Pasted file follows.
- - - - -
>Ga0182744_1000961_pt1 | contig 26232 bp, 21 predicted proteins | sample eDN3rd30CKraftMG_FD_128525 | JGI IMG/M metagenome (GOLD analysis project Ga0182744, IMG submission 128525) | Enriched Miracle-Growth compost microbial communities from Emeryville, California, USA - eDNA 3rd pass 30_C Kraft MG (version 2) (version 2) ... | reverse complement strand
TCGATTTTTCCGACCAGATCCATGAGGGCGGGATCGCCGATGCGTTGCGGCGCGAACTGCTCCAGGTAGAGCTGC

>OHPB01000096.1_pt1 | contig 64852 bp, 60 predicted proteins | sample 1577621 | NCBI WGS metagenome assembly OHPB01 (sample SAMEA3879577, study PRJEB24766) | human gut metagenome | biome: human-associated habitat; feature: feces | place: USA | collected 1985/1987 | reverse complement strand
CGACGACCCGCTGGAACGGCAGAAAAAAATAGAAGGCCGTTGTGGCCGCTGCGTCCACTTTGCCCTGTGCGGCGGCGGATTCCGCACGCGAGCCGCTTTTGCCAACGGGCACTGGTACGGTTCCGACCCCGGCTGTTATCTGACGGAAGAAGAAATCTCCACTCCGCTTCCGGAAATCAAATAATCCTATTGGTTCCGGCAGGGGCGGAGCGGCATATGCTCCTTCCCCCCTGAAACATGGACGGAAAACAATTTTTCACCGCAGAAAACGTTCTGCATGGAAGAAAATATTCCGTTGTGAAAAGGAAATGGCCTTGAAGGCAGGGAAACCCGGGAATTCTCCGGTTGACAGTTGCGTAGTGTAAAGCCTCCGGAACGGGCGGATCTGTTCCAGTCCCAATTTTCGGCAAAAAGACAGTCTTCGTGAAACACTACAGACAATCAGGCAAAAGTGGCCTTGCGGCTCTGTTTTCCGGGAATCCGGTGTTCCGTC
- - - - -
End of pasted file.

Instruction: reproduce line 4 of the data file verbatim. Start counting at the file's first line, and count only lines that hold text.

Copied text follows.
CGACGACCCGCTGGAACGGCAGAAAAAAATAGAAGGCCGTTGTGGCCGCTGCGTCCACTTTGCCCTGTGCGGCGGCGGATTCCGCACGCGAGCCGCTTTTGCCAACGGGCACTGGTACGGTTCCGACCCCGGCTGTTATCTGACGGAAGAAGAAATCTCCACTCCGCTTCCGGAAATCAAATAATCCTATTGGTTCCGGCAGGGGCGGAGCGGCATATGCTCCTTCCCCCCTGAAACATGGACGGAAAACAATTTTTCACCGCAGAAAACGTTCTGCATGGAAGAAAATATTCCGTTGTGAAAAGGAAATGGCCTTGAAGGCAGGGAAACCCGGGAATTCTCCGGTTGACAGTTGCGTAGTGTAAAGCCTCCGGAACGGGCGGATCTGTTCCAGTCCCAATTTTCGGCAAAAAGACAGTCTTCGTGAAACACTACAGACAATCAGGCAAAAGTGGCCTTGCGGCTCTGTTTTCCGGGAATCCGGTGTTCCGTC